I know it suddenly seems like marriage is breaking out all over, even though what we’re seeing is the product of long-planned campaigns. It’s getting hard to keep up with all the good news, so here’s a quick guide to what’s happening with efforts to expand marriage for same-sex couples on the ground now and what’s in store for us during the rest of 2012.
Washington State: Gov. Christine Gregoire signed the new marriage law yesterday, making Washington the seventh state in the country (plus D.C.!) to open marriage to committed same-sex couples. The law goes into effect on June 7, but if marriage opponents gather enough signatures before then, the law will be suspended pending a referendum on the November ballot asking whether voters approve of the marriage law. The ACLU of Washington is a leader on the steering committee of the Washington United for Marriage campaign, and lobbied hard for the marriage bill.
New Jersey: The state Senate passed a marriage bill yesterday, and the Assembly is expected to vote for it on Thursday. Gov. Chris Christie has vowed to veto the bill, but we and our allies have almost two more years to gather the votes to override that veto, and we’re committed to making that happen. The ACLU of New Jersey has been lobbying for the marriage bill in Trenton and has gotten ACLU members out in force.
Maryland: The House of Delegates held hearings last week on a marriage bill supported by Gov. Martin O’Malley. Here, as in Washington, if the marriage bill passes, there’s a real chance that the issue will end up on the ballot in November. The ACLU of Maryland is on the steering committee of Marylanders for Marriage Equality, and has hired organizing staff to help with the campaign. Laura Murphy, who is legislative director for the national ACLU, testified in favor of the marriage bill before the House of Delegates.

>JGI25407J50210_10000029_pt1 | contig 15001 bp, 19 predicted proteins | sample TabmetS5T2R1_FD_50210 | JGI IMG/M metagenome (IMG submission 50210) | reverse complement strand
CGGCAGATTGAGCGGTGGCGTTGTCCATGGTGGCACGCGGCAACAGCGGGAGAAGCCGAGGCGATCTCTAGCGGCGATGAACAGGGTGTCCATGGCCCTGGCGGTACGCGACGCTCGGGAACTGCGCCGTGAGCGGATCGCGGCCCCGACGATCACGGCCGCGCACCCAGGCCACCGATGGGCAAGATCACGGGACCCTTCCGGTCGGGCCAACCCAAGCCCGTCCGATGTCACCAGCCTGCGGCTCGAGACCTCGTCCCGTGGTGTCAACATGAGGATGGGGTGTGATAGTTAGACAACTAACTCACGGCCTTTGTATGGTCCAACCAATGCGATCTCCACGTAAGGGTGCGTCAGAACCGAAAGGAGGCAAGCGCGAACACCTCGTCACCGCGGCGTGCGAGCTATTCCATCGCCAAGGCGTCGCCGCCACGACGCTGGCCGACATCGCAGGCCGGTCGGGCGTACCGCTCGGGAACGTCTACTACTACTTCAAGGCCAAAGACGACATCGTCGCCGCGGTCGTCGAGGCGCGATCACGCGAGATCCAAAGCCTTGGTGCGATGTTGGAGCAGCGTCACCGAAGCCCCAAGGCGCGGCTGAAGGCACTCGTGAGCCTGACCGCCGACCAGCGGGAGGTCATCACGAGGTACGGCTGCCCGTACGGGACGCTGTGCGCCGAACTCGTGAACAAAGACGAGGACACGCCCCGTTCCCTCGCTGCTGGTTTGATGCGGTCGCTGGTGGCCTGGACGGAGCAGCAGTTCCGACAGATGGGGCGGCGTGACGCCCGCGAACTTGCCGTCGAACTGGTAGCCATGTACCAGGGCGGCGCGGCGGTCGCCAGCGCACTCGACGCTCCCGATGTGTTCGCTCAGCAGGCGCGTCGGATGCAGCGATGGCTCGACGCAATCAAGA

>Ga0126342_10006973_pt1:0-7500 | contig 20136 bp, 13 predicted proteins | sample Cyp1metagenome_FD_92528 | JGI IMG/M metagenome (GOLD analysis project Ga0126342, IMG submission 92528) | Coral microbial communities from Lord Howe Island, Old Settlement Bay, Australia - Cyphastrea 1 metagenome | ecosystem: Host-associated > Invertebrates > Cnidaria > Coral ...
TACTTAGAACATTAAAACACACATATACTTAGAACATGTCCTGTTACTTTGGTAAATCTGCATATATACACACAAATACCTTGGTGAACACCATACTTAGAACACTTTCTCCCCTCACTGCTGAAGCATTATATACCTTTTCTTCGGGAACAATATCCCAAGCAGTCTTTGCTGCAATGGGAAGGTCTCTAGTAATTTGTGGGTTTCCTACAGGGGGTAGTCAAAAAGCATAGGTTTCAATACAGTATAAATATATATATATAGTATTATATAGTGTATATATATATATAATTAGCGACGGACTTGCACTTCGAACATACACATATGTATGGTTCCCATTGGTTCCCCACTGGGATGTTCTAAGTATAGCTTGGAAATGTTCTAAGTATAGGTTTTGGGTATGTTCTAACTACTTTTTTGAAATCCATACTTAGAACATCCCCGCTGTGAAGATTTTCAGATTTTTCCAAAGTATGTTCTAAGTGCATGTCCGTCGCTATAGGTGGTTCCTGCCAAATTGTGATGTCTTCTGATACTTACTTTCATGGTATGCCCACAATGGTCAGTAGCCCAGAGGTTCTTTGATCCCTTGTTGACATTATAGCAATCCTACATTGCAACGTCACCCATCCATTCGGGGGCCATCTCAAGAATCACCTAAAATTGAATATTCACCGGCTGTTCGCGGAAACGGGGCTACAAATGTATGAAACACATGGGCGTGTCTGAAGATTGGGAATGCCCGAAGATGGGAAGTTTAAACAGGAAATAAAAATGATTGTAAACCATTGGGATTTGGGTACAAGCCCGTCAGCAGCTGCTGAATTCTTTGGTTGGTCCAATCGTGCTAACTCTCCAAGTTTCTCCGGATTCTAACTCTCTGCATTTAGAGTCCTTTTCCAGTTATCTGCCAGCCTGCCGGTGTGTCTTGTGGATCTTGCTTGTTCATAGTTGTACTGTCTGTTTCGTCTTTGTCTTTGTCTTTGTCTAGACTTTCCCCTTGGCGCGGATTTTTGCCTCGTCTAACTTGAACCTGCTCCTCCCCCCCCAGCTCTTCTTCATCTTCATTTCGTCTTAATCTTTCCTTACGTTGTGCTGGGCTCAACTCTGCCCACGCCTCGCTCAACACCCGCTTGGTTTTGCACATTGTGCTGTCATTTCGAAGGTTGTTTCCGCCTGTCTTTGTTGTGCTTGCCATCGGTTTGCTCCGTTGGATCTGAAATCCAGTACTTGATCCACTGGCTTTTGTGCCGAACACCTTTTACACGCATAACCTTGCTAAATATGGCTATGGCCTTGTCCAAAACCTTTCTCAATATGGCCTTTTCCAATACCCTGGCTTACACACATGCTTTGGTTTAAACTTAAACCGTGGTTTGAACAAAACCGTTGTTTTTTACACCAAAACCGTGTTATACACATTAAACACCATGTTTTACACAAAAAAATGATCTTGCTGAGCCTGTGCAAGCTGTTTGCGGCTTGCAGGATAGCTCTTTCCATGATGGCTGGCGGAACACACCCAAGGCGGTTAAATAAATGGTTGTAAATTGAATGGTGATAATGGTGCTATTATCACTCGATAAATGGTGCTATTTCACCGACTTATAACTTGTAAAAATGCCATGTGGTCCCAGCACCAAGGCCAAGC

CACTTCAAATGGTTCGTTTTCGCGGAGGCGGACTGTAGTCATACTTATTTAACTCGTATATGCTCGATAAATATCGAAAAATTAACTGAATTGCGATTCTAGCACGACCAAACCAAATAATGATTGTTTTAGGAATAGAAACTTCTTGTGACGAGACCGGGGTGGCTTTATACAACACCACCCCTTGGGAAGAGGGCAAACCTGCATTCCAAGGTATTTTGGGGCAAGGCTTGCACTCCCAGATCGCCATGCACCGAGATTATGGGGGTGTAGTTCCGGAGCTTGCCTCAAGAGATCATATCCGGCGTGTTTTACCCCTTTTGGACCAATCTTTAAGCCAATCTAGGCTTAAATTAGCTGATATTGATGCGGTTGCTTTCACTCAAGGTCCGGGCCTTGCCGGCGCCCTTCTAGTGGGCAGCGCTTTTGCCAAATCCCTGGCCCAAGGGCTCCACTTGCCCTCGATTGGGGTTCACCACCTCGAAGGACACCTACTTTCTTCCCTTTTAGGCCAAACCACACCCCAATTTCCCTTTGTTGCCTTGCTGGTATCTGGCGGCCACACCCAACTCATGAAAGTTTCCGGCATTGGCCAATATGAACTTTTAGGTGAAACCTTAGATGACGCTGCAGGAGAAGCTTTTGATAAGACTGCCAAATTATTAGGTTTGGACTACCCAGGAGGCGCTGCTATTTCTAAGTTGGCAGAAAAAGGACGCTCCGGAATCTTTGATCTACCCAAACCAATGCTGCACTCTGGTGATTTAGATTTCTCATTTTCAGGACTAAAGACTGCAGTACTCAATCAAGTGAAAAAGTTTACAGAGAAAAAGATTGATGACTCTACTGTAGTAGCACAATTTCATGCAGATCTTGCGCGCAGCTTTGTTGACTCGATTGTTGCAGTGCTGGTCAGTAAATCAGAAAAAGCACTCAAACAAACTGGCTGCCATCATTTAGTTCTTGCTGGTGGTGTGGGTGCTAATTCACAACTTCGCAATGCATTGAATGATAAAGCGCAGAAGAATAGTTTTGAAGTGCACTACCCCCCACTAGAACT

Maine: Back in 2009, the Maine legislature passed a freedom to marry law and the governor signed it, but the law was narrowly rejected by the people at the ballot that fall. Now we are putting the issue back on the ballot in November 2012. The ACLU of Maine is on the executive committee of the Why Marriage Matters Maine campaign, and is hiring organizing staff to team up with partner organizations.
Minnesota: We face a bad marriage amendment in Minnesota, which is on the ballot in November 2012 and would bar marriage for same-sex couples. The ACLU of Minnesota is a member of the Minnesotans United for All Families coalition and is working to educate the state about the freedom to marry.
North Carolina: In May 2012, we’re facing an even worse amendment to the state’s constitution that would ban marriage or other forms of relationship protection for same-sex couples. The ACLU of North Carolina is on the steering committee of the Coalition to Protect North Carolina Families, and has hired organizing staff to help fight the amendment.
These contests are all important. We stand to win the freedom to marry in as many as four new states this year, catapulting us from six to 10 marriage states in one year. As important, we have a real chance to win marriage fights at the ballot box, which we have managed to do only once in the past (Arizona in 2006, and that lasted only until 2008, when we lost at the ballot again). A ballot box win alone would change the national debate and would reinforce the polls showing growing majorities across the country that support marriage for committed same-sex couples. Finally, expanding the number of marriage states is the best way to help the Prop. 8 lawsuit succeed if it gets before the Supreme Court.
All across the country, the ACLU is proud to join with our allies and help lead the struggle for the freedom to marry.
As you celebrate Valentine’s Day today, please take the time to help other couples and families have their love and commitment recognized. Call your legislators if marriage is before your state's legislature, or support the campaigns where marriage will be on the ballot this fall. Clearly, love is in the air. Help us keep the momentum to expand the freedom to marry going strong.